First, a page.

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Shannon Andrea, NPCA Director of Media Relations,
New Report Shows America’s National Parks Are in Jeopardy
National Parks Conservation Association Says Obama Administration Must Address Threats Facing National Parks and Develop Comprehensive Long Term Plan for Parks
WASHINGTON - June 28 - New research released today by the nonprofit National Parks Conservation Association (NPCA) provides the first ever broad look at how America’s national parks are faring in the face of pollution, invasive species, climate change, energy development, adjacent land development and chronic funding shortfalls. A decade in the making, the report – The State of America’s National Parks – represents the most comprehensive overview yet performed on resource conditions in America’s national parks.
NPCA’s Center for Park Research wrote the report based on its studies on resource conditions at 80 national parks across the country, a 20 percent sample of the 394 parks in the National Park System. The report finds that long-standing and new threats are impacting wildlife and water and air quality within our national parks. The historic sites that tell the story of the Civil War, the civil rights movement and the evolution of America’s diverse culture are also suffering, mostly because of a lack of funding.
“Our national parks are places we go for reflection, inspiration, and connection to our national heritage – they are places we as Americans decided to protect to showcase where America’s story has unfolded. But new data shows that our national parks are in serious jeopardy,” said Tom Kiernan, president of the National Parks Conservation Association. “As we approach the 2016 centennial of the National Park Service, we have a responsibility to ensure our American treasures are preserved and protected for the future.”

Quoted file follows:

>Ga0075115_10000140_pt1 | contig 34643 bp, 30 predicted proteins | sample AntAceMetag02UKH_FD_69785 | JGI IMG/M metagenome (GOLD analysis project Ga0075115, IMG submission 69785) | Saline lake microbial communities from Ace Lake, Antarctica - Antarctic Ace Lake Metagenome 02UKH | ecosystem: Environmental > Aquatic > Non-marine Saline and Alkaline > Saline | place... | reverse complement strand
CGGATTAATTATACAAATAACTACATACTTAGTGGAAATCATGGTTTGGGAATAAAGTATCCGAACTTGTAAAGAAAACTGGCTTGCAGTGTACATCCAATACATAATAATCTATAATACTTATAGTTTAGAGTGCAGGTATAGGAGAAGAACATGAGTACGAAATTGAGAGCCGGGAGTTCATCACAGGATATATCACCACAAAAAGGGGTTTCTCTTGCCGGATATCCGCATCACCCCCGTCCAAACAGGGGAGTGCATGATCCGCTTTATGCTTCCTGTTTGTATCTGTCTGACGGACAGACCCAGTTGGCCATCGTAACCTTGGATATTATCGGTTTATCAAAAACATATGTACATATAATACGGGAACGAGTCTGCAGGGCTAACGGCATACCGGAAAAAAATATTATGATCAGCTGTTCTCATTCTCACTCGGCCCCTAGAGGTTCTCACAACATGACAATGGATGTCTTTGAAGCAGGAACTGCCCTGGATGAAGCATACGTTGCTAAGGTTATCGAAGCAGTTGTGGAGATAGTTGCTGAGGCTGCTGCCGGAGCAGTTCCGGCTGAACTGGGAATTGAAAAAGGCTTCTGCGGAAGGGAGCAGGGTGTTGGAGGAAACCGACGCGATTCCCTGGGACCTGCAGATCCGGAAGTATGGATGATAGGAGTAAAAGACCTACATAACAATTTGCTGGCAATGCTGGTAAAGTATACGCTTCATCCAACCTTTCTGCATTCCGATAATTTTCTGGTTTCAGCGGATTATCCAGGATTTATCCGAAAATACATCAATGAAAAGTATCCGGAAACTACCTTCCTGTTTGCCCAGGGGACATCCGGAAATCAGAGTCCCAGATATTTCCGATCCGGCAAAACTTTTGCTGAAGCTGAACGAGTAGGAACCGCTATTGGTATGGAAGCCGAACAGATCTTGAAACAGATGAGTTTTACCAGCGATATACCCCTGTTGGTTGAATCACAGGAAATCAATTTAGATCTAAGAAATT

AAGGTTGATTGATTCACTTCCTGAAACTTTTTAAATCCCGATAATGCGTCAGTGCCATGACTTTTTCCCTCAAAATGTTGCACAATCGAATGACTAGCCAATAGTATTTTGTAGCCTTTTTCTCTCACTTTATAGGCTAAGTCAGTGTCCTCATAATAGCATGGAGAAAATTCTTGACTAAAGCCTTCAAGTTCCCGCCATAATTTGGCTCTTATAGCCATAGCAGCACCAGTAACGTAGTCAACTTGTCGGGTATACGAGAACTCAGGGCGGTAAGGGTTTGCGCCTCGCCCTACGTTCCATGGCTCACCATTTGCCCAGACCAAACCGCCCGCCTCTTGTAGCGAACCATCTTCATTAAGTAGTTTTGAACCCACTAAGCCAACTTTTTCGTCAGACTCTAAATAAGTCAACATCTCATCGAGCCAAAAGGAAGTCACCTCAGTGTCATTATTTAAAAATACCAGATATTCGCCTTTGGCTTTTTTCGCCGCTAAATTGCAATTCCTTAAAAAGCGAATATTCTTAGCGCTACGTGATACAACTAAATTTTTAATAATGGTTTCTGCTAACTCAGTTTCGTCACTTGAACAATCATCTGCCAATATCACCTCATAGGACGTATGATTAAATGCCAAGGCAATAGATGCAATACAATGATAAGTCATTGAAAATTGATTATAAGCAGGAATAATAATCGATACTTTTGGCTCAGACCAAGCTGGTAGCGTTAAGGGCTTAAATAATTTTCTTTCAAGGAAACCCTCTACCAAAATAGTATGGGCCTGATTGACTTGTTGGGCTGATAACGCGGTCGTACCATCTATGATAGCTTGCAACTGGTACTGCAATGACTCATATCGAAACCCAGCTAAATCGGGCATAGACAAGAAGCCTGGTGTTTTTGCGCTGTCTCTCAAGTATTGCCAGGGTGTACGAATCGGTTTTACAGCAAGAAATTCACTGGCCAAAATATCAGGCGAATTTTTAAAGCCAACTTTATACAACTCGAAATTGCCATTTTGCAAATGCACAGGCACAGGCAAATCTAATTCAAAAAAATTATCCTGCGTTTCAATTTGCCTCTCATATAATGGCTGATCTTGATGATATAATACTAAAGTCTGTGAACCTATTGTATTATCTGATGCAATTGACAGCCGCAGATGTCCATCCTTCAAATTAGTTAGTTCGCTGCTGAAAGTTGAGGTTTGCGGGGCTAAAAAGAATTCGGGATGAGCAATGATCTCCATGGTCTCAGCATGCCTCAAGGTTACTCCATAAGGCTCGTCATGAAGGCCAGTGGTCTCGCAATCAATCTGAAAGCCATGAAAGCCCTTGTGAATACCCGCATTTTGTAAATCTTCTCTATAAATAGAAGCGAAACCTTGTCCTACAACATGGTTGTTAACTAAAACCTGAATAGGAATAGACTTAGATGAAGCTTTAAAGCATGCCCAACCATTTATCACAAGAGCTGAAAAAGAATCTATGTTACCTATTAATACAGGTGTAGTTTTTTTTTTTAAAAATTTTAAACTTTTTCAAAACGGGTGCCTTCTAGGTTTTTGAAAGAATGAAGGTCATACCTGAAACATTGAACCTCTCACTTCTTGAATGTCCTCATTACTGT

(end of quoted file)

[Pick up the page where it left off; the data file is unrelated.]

Air, Water, Wildlife at Risk
The assessment revealed stark realities, including the loss of native plants and animals from park landscapes. Ninety-five percent of parks assessed had at least one wildlife or plant species that had disappeared from the area, including large predators such as gray wolves, mountain lions, and grizzly bears. In places such as Hawai’i Volcanoes National Park, invasive plants and animals are crowding out native species, some of which are now extinct. Air and water quality in the parks are also suffering. More than half of the parks studied (63%) have compromised air quality conditions. Numerous parks, such as Gateway National Recreation Area and Big Hole National Battlefield, also reported serious water quality issues, including contamination and depleted water resources that affected the entire ecosystem.
The majority of threats to natural resources stemmed from human activities, including development on lands adjacent to national parks that is negatively impacting resources inside park boundaries.
“From Grand Canyon to the Great Smoky Mountains, mining, energy production, roads, and housing projects on adjacent lands are fragmenting wildlife habitat, diminishing air quality, disrupting cultural landscapes, and contaminating water resources,” said Kiernan.
Climate Change Threatens Survival of Iconic Species
The report also indicates that climate change is a systemic threat to the iconic flora and fauna of many national parks—the Joshua trees of Joshua Tree National Park and the redwoods of Muir Woods National Monument and Redwood National Park among them. Rising sea levels due to climate disruption threaten to inundate coastal archaeological sites in Katmai National Park and Preserve in Alaska. And at Isle Royale National Park, significant changes in the quantity of snow could impact moose-wolf dynamics and threaten the survival of both species in this wilderness park.